“Imagine, if you will, a time and place where there is no history because there are no books. There is no religion because there is no Bible. But even before the Bible was eliminated, God was disproven and banned from worship or mention. The only thing that exists is The State, run by a small group of elites who rule and judge according to their own beliefs, or lack thereof…”
Rod Serling wrote about this type of world in a 1961 episode of The Twilight Zone called, “The Obsolete Man“–and the similarities with today’s world are stunning.
The story, similar to Ray Bradbury’s Fahrenheit 451, takes place in a future totalitarian America. ‘Romney Wordsworth’ (played by Burgess Meredith) is on trial for the crime of being obsolete, unworthy of life. His occupation, a librarian, is considered a crime punishable by death, as is his belief in God. He is being prosecuted by the Chancellor, who deems that Wordsworth is not an asset to the State and thus needs to be eliminated.
The opening, narrated by Rod Serling:
You walk into this room at your own risk, because it leads to the future; not a future that will be, but one that might be. This is not a new world: It is simply an extension of what began in the old one. It has patterned itself after every dictator who has ever planted the ripping imprint of a boot on the pages of history since the beginning of time. It has refinements, technological advancements, and a more sophisticated approach to the destruction of human freedom. But like every one of the super states that preceded it, it has one iron rule: Logic is an enemy, and truth is a menace. (Camera switches to the convicted man) This is Mr. Romney Wordsworth, in his last forty-eight hours on Earth. He’s a citizen of the State, but will soon have to be eliminated, because he’s built out of flesh and because he has a mind. Mr. Romney Wordsworth, who will draw his last breaths in the Twilight Zone.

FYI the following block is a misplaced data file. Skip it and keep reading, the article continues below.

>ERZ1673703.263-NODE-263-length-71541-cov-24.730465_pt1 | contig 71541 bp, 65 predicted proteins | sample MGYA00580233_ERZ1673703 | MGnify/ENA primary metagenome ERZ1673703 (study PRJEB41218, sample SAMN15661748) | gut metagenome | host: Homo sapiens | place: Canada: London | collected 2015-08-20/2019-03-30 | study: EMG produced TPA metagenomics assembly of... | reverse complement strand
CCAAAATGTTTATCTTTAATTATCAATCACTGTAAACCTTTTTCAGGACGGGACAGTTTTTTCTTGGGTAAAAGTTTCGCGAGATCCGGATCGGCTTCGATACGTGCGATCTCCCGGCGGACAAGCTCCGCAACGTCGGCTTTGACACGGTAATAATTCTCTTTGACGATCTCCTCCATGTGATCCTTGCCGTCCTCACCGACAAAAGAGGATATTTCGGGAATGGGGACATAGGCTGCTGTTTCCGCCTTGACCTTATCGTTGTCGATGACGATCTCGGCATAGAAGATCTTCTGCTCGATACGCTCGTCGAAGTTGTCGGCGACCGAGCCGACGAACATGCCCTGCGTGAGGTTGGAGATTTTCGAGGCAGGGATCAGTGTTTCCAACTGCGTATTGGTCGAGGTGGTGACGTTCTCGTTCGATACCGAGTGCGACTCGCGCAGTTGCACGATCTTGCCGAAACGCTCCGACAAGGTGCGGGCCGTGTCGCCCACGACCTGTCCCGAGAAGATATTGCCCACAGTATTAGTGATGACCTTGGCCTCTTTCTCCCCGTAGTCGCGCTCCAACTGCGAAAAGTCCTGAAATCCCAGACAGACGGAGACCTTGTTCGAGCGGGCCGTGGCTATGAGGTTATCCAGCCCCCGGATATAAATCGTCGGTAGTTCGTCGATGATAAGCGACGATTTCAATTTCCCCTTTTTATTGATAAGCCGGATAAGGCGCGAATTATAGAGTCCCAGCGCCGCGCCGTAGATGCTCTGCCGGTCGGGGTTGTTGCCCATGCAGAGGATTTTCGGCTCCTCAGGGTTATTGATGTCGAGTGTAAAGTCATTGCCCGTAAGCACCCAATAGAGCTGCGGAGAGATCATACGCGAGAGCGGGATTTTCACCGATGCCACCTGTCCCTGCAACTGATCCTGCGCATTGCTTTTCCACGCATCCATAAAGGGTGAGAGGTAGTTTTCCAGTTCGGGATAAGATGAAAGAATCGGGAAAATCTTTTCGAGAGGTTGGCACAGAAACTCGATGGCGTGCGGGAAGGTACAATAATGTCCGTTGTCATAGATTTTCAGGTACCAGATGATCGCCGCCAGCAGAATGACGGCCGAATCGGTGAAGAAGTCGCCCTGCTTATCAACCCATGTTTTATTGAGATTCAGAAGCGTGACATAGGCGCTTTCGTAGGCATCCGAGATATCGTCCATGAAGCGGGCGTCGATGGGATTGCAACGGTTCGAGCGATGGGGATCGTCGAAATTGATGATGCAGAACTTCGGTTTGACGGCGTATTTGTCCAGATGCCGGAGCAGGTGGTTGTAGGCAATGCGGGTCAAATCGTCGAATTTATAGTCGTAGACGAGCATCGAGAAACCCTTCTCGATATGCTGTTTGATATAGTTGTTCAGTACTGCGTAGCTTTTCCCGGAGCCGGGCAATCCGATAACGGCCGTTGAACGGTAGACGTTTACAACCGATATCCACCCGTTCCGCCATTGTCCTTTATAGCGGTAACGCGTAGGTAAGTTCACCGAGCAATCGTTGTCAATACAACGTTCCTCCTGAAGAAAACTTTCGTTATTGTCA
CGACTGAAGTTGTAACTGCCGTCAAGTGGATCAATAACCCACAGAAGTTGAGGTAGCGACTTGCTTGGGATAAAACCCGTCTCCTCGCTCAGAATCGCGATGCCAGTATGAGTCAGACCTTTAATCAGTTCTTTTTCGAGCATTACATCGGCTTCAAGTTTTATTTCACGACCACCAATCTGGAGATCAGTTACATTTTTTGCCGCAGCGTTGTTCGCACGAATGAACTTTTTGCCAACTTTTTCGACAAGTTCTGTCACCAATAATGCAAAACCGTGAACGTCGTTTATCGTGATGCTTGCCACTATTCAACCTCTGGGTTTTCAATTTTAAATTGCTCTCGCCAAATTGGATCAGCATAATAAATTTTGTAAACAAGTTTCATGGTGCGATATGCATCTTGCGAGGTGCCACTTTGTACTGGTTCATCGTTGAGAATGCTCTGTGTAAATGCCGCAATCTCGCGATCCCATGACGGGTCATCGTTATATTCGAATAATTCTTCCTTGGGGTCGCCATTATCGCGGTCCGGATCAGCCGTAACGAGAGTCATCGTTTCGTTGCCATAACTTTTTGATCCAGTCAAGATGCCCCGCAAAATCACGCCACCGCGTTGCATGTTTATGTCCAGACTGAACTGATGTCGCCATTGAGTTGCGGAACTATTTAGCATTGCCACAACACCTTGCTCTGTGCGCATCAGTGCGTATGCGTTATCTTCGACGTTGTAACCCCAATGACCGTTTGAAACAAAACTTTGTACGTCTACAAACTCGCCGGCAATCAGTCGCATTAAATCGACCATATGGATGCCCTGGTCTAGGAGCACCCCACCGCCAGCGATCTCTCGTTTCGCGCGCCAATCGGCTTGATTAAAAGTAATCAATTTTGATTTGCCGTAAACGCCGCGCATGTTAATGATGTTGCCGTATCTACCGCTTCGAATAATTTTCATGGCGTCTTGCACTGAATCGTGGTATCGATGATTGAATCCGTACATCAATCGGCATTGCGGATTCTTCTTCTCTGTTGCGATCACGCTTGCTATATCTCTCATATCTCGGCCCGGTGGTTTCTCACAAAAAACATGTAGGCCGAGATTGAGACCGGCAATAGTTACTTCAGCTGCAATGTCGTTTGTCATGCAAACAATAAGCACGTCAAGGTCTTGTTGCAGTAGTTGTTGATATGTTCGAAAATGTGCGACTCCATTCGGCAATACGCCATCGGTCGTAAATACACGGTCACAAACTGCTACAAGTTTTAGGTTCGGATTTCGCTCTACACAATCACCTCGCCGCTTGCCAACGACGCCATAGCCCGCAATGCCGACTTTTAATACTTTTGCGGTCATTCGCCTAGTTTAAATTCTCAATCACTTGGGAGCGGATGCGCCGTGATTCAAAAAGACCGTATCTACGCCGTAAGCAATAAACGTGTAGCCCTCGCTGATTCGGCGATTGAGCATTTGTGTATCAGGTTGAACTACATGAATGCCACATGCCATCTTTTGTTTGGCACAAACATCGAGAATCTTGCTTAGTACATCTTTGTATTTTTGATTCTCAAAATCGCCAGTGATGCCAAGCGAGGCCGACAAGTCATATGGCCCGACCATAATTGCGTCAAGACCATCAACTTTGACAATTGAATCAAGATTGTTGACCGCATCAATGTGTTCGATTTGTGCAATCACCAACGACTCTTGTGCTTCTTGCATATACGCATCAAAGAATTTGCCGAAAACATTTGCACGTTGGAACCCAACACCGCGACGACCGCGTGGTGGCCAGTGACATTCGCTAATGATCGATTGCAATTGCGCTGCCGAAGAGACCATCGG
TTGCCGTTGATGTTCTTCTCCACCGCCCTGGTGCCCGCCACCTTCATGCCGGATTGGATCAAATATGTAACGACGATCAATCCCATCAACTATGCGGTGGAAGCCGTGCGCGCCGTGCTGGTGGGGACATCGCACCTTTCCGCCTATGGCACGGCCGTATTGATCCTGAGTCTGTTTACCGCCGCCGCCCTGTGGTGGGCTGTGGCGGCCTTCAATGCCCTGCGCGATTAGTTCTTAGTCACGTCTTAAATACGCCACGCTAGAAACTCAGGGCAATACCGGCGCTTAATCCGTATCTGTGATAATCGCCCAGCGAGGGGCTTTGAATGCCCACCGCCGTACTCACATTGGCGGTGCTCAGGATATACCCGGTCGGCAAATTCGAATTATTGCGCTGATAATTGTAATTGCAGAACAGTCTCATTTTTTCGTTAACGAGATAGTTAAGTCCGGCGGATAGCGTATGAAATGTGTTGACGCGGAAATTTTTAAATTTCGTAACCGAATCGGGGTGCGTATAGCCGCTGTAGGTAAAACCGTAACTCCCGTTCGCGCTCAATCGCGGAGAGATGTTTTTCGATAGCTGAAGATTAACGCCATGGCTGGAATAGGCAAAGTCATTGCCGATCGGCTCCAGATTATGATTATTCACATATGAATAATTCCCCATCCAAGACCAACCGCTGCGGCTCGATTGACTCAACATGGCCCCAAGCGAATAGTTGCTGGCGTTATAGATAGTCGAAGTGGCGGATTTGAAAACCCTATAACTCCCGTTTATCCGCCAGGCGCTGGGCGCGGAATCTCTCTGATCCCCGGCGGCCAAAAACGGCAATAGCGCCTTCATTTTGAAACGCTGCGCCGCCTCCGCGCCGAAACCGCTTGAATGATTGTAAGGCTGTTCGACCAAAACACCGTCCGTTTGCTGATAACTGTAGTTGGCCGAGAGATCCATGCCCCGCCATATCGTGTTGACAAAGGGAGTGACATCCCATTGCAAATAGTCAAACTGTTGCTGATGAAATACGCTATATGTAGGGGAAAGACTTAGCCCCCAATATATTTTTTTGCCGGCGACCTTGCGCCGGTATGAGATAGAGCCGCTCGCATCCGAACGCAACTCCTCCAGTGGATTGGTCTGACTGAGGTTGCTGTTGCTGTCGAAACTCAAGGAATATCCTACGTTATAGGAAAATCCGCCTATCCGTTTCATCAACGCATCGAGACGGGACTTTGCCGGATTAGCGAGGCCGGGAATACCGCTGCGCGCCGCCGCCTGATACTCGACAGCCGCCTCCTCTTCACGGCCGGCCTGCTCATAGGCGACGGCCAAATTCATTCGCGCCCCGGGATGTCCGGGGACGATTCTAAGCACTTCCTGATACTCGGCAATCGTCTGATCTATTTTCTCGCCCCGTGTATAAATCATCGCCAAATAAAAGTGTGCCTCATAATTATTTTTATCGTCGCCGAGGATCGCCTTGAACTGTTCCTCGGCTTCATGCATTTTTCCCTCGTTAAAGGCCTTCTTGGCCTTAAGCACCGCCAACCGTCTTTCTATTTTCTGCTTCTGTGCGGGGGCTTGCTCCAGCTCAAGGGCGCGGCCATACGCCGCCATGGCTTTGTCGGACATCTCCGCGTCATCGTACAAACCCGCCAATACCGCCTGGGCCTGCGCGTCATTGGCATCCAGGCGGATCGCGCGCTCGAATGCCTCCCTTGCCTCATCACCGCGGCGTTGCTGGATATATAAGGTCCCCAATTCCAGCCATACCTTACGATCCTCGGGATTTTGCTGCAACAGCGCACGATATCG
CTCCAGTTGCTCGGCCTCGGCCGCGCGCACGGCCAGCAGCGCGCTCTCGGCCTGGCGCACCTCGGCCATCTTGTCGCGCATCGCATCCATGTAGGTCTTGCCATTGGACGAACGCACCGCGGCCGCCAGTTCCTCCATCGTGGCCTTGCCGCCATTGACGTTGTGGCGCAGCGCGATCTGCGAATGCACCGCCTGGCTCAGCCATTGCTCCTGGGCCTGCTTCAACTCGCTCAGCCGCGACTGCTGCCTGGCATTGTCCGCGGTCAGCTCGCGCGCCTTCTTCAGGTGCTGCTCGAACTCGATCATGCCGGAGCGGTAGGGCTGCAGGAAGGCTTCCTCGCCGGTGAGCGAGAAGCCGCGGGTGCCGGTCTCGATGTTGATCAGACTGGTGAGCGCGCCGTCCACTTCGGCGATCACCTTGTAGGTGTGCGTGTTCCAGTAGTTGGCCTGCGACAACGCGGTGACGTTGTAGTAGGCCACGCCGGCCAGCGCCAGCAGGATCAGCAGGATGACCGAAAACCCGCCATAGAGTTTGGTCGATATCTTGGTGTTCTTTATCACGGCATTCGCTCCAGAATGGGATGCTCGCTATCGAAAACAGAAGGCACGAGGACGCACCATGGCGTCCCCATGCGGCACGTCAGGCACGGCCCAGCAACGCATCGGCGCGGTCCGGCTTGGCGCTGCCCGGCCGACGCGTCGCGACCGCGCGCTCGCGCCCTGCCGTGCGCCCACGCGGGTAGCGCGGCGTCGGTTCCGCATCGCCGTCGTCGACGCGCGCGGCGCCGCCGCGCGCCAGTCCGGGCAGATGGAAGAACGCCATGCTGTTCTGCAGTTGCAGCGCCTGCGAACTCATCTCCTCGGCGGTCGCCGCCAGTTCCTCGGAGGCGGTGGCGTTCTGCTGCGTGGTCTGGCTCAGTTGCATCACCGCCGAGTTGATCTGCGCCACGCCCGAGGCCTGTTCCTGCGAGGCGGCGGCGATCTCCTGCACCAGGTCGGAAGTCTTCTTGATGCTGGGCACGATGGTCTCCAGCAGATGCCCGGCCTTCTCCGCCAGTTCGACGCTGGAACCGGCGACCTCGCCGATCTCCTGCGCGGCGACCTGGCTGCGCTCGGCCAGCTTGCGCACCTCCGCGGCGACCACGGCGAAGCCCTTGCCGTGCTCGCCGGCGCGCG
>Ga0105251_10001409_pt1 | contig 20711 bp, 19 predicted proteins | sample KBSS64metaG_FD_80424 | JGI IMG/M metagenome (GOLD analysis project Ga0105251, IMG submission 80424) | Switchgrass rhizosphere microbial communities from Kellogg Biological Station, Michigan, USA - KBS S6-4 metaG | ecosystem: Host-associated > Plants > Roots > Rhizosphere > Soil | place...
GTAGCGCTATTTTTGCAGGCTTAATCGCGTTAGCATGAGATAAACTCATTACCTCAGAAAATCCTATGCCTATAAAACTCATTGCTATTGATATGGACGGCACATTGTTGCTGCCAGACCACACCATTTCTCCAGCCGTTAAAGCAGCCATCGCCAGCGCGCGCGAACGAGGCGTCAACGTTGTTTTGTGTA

(Read more from “Has the Twilight Zone Episode “The Obsolete Man” (Almost) Come True?” HERE)